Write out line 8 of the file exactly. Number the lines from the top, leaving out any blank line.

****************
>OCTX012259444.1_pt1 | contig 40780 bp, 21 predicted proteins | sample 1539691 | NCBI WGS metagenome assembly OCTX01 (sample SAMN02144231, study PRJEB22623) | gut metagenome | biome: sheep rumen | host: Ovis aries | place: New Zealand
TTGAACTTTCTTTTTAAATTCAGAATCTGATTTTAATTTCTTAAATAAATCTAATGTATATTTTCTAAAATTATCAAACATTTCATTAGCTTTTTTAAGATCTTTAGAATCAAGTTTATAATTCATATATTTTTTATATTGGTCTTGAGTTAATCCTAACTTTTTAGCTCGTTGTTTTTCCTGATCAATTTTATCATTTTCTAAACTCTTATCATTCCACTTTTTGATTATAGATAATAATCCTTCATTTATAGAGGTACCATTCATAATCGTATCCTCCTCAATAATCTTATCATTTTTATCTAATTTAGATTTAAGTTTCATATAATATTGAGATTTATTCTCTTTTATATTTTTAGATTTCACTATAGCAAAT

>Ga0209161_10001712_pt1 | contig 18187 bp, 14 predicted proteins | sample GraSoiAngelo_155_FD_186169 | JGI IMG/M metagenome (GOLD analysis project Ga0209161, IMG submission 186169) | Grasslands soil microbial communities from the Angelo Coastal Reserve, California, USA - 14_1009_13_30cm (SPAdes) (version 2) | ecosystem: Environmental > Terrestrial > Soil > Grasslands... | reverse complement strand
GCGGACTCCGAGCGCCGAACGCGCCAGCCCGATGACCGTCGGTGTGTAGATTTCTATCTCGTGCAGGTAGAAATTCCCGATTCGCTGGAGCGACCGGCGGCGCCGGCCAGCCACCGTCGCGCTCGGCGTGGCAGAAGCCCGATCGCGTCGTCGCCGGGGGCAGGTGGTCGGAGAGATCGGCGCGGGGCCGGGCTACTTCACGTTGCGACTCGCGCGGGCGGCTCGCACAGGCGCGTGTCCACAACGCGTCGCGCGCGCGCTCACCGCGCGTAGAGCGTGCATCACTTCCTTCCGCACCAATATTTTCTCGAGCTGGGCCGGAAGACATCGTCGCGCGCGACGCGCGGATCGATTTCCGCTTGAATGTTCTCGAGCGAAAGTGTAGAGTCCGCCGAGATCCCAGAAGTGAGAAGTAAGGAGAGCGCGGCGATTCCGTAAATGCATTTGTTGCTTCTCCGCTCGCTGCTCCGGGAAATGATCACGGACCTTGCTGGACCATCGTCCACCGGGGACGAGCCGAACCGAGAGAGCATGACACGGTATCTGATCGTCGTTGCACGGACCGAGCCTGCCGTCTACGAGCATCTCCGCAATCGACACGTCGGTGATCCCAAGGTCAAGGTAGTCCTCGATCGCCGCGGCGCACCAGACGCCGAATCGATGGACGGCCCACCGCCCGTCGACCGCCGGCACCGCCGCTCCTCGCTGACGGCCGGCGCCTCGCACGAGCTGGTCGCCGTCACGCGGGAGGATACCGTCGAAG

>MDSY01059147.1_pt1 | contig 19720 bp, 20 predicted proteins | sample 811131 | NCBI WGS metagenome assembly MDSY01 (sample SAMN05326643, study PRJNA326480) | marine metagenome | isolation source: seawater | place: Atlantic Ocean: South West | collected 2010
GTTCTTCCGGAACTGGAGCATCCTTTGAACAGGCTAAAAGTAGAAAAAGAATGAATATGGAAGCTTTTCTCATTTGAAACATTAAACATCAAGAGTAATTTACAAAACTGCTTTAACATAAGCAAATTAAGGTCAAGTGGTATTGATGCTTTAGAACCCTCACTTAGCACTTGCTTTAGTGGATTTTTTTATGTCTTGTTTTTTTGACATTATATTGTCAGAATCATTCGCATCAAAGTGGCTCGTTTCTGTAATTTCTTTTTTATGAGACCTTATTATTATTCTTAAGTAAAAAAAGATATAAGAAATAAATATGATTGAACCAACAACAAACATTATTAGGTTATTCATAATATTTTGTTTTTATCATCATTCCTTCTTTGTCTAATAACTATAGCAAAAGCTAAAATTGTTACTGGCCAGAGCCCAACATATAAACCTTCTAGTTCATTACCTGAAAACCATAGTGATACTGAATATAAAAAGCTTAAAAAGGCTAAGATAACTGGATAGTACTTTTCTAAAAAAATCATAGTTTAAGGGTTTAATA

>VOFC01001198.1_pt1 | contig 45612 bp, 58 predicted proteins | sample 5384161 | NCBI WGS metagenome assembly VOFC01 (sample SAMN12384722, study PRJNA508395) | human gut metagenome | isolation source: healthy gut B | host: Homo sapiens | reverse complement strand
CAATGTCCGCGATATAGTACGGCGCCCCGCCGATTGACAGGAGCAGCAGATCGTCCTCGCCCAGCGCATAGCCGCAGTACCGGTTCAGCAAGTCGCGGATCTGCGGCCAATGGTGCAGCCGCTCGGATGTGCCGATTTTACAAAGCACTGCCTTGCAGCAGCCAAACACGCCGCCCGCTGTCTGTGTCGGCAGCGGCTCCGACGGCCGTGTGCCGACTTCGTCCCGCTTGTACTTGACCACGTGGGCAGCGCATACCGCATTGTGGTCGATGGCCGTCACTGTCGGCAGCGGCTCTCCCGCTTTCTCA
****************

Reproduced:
CAATGTCCGCGATATAGTACGGCGCCCCGCCGATTGACAGGAGCAGCAGATCGTCCTCGCCCAGCGCATAGCCGCAGTACCGGTTCAGCAAGTCGCGGATCTGCGGCCAATGGTGCAGCCGCTCGGATGTGCCGATTTTACAAAGCACTGCCTTGCAGCAGCCAAACACGCCGCCCGCTGTCTGTGTCGGCAGCGGCTCCGACGGCCGTGTGCCGACTTCGTCCCGCTTGTACTTGACCACGTGGGCAGCGCATACCGCATTGTGGTCGATGGCCGTCACTGTCGGCAGCGGCTCTCCCGCTTTCTCA